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Home > Business Ethics Viewpoints > The Morals of Money—How to Build a Sustainable Economy and Financial Sector

Business Ethics Viewpoints

The Morals of Money—How to Build a Sustainable Economy and Financial Sector

by Roger Steare

Moral DNA

In 2008, we constructed and published the ethicability® Moral DNA Test to understand how people prefer to make moral decisions. Between July and August 2008 over 20,000 people from 162 countries completed the test, which was supported by Cass Business School, PricewaterhouseCoopers, and The Times in London.

Those who work in financial services scored lower than average, indicating greed, fear, or moral immaturity. But the test measures not just our overall ethics score compared with others, it also describes how we make moral choices based on three moral dimensions: Rule compliance, social conscience, and principled conscience.

Rule compliance means obedience and is the first conscience we develop as young children. Don’t think—just do as you’re told—or else. Social conscience means altruism and is based on the idea that doing the right thing is doing what’s best for others. This part of our conscience appears to be almost fully developed by the time we are in our teens. Finally, principled conscience means character or virtue. Doing the right thing is about making decisions based on how we apply principles such as courage, fairness, and honesty to the choices we make. This appears not to develop fully until we are in our late 50s.

When things go wrong, the response of governments and regulators is to treat us like children and try to change behaviors by devising even more rules and regulations. But the test results clearly demonstrated that this only serves to increase the risk of more wrong-doing, as it means people take less personal responsibility for their actions. Instead of bothering with this, they will simply check if it’s okay with compliance or HR.

Then, if things do go wrong, they don’t blame themselves, but blame the system or the market. The response of government and regulators to wrong-doing has been to add ever-increasing volumes of rules and regulations that tell us what’s right and how to behave. We can no longer be trusted to know what is right or, indeed, to do it. We have to be told.

If we do the right thing, we are rewarded. But if we do the wrong thing—and get caught—then we are punished. And, if the transgression is newsworthy enough to get the attention of politicians, we will get even more rules, structures, and processes to tell us what’s right.

It is my experience that in order to do the right thing in any organization, people have to have the following:

  • a clear and moral purpose

  • a clear set of moral values that guide behavior

  • leaders who set a personal example consistent with these values

  • a living community of employees, customers, suppliers, shareholders, and others, in which people will able to resolve together the inevitable challenges and conflicts which are faced in every endeavor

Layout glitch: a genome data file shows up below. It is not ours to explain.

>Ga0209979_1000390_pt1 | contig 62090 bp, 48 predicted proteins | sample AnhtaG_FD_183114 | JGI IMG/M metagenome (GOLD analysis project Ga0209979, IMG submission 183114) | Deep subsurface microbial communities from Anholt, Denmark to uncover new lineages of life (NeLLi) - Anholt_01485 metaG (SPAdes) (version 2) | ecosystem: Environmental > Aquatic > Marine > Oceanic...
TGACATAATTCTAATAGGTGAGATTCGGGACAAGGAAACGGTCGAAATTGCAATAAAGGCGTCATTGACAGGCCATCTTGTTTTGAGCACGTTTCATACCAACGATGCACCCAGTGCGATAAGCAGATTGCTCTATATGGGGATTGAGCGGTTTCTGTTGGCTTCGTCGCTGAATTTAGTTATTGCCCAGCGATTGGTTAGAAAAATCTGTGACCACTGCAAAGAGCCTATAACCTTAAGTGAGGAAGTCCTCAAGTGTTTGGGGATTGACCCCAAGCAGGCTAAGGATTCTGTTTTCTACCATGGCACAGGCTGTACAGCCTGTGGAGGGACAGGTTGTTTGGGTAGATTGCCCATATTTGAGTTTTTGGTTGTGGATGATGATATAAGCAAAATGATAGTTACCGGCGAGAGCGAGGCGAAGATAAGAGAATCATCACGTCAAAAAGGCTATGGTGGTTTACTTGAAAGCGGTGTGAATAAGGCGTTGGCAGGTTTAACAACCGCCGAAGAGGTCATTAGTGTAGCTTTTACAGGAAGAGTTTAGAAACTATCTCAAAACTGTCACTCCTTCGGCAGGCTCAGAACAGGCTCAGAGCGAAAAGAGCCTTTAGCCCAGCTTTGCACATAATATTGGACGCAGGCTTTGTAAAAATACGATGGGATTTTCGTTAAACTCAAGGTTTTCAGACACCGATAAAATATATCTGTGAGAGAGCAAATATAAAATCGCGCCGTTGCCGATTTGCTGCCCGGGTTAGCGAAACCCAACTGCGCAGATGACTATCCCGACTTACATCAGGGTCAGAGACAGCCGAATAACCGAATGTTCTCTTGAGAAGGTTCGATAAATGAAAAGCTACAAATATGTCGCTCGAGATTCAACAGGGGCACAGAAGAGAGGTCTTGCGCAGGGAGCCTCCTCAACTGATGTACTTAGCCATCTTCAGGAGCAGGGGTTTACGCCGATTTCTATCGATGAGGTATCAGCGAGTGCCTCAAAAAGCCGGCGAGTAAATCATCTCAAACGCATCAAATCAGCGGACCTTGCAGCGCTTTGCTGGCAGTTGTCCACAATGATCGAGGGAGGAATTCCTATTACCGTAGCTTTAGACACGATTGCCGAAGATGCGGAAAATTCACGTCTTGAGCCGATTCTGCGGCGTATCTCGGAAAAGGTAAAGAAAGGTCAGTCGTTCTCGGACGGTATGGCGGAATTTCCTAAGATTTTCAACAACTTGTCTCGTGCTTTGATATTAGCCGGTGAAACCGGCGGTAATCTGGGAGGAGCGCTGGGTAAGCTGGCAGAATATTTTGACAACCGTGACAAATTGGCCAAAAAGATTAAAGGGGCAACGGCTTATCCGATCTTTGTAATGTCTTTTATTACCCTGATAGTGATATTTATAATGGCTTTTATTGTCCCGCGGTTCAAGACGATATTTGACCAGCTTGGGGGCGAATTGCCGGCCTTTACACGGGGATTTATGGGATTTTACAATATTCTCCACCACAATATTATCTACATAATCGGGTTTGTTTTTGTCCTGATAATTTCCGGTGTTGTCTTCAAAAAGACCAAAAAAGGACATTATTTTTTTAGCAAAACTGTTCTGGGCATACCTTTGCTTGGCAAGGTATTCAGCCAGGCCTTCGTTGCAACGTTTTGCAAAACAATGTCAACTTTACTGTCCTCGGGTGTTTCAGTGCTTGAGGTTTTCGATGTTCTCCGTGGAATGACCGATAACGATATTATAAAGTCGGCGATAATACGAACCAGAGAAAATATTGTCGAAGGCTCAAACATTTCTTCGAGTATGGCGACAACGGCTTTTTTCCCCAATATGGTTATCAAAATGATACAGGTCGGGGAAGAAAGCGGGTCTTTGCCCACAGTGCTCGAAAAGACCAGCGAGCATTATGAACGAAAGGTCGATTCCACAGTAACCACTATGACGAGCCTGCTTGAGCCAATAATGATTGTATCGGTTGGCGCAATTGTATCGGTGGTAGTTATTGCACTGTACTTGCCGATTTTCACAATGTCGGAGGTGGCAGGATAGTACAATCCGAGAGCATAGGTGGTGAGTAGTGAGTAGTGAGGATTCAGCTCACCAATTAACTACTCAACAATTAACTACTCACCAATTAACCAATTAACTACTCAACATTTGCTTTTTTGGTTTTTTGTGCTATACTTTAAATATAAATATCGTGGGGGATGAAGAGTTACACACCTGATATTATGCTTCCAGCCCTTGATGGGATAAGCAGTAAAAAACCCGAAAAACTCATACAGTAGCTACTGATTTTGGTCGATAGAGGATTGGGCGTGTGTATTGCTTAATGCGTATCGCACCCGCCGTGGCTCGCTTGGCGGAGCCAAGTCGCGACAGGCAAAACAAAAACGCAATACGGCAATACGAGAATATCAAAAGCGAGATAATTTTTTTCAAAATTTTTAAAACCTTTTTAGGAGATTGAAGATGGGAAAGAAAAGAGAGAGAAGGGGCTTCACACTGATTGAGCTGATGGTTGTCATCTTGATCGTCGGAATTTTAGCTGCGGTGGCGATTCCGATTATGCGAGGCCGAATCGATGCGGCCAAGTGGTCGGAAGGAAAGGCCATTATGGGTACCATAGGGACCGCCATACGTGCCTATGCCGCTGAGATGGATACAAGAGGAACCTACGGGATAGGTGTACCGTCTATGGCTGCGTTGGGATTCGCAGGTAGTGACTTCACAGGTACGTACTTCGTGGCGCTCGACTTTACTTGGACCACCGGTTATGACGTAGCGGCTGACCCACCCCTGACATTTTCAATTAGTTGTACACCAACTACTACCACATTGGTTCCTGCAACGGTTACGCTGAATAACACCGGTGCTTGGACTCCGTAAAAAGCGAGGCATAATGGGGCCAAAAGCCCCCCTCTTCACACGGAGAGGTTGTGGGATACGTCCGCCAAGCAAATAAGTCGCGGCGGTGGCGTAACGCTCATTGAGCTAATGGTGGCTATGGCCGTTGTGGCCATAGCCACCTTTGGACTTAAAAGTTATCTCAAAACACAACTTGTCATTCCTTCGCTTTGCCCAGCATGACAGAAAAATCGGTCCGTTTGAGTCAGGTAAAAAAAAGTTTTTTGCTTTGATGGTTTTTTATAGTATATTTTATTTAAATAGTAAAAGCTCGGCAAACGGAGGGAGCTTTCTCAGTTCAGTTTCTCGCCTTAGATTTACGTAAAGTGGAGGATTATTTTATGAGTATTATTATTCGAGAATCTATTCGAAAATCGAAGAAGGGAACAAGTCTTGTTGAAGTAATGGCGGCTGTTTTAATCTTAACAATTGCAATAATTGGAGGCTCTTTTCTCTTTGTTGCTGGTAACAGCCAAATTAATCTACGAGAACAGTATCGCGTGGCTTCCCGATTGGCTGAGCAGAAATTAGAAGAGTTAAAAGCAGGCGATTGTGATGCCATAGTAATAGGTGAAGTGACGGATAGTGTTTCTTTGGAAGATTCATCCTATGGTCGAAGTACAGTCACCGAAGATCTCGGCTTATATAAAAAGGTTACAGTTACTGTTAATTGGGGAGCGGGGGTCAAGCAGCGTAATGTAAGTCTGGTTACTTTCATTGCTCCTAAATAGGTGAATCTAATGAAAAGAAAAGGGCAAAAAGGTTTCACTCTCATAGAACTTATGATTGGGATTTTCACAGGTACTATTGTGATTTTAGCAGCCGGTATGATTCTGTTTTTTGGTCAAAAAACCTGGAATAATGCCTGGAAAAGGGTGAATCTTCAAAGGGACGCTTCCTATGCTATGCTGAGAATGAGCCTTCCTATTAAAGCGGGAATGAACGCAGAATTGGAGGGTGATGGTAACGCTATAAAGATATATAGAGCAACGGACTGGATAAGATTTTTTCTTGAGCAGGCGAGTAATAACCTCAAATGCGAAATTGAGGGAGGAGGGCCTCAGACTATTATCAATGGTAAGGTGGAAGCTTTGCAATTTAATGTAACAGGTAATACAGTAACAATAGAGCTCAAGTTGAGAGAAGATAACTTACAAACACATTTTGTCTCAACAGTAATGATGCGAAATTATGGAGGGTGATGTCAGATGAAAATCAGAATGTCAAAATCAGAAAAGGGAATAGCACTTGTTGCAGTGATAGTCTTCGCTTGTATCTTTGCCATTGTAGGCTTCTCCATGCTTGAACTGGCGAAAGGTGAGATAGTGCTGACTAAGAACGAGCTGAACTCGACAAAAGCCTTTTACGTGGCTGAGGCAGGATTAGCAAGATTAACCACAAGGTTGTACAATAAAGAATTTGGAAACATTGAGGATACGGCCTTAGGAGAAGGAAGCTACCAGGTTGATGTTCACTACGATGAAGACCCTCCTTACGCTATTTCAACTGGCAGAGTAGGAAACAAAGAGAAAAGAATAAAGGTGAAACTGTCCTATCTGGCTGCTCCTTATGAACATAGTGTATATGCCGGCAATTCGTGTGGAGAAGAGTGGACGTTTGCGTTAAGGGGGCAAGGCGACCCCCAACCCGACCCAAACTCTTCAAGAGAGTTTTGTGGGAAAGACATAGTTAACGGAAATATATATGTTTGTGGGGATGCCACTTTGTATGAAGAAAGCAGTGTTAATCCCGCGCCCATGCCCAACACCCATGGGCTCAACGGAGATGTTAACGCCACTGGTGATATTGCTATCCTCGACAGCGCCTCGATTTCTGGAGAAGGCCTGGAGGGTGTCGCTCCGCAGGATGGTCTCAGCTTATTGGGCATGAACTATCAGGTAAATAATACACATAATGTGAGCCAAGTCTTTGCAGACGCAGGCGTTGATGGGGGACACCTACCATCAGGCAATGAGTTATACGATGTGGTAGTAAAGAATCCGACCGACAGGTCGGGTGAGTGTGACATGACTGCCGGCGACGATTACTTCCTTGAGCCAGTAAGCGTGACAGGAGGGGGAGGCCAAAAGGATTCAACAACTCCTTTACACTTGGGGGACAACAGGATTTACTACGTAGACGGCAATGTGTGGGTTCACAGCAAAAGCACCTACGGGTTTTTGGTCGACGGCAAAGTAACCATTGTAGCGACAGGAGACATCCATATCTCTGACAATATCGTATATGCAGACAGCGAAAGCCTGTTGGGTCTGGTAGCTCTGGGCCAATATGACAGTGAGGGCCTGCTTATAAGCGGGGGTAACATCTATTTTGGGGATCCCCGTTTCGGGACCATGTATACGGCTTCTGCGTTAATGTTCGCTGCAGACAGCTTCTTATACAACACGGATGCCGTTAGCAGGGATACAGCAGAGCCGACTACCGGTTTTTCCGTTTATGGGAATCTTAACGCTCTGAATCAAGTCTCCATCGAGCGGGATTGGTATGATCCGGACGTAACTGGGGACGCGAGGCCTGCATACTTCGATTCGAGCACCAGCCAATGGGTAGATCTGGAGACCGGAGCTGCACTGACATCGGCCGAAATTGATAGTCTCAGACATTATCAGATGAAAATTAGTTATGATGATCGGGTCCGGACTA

They will be guided by the values of the organization, the personal example of their leaders, and a shared approach and framework to ethical decisions. This approach should permeate every human aspect of business from recruitment, through training, appraisals and rewards.

The challenges that we face today in business are not economic, social, or political—they are ethical challenges that demand a more mature response. Moral grown-ups in business don’t need others to tell them what’s right, they ought to be trusted to discuss it and work it out for themselves. A great customer proposition is not delivered in the form of complex rules and procedures; it is delivered by mature adults who really do care about other people and the quality of goods and services they buy.

But the greatest challenge of all will be to confront the brutal truth that our current assumptions about economics are fundamentally flawed. This planet that we all share is a closed ecosystem with finite resources. Yet the other assumptions we make are that human beings have unlimited wants; that growth is good; that we can all strive for what we want rather than what we need.

This economic philosophy of growth for its own sake is as bankrupt as the philosophy of the cancer cell. “Homo economicus” is riddled with malignant growths. We need to re-discover the philosophy of “homo sapiens.” We need to find the wisdom to confront this awful truth; and then deploy our intelligence to find a new and sustainable model of moral capitalism, founded on a moral financial sector where trust is the ultimate reserve currency.

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Further reading


  • Bakan, J. The Corporation: The Pathological Pursuit of Profit and Power. Toronto, ON: Penguin Books, 2004.
  • Bellini, J., and K. St Clair. The Bullshit Factor: The Truth about Corporate Disguises, Lies and Denial. London: Artesian Publishing, 2006.
  • Collins, J. Good to Great. New York: HarperCollins, 2001.
  • Common, M., and S. Stagl. Ecological Economics: An Introduction. New York: Cambridge University Press, 2005.


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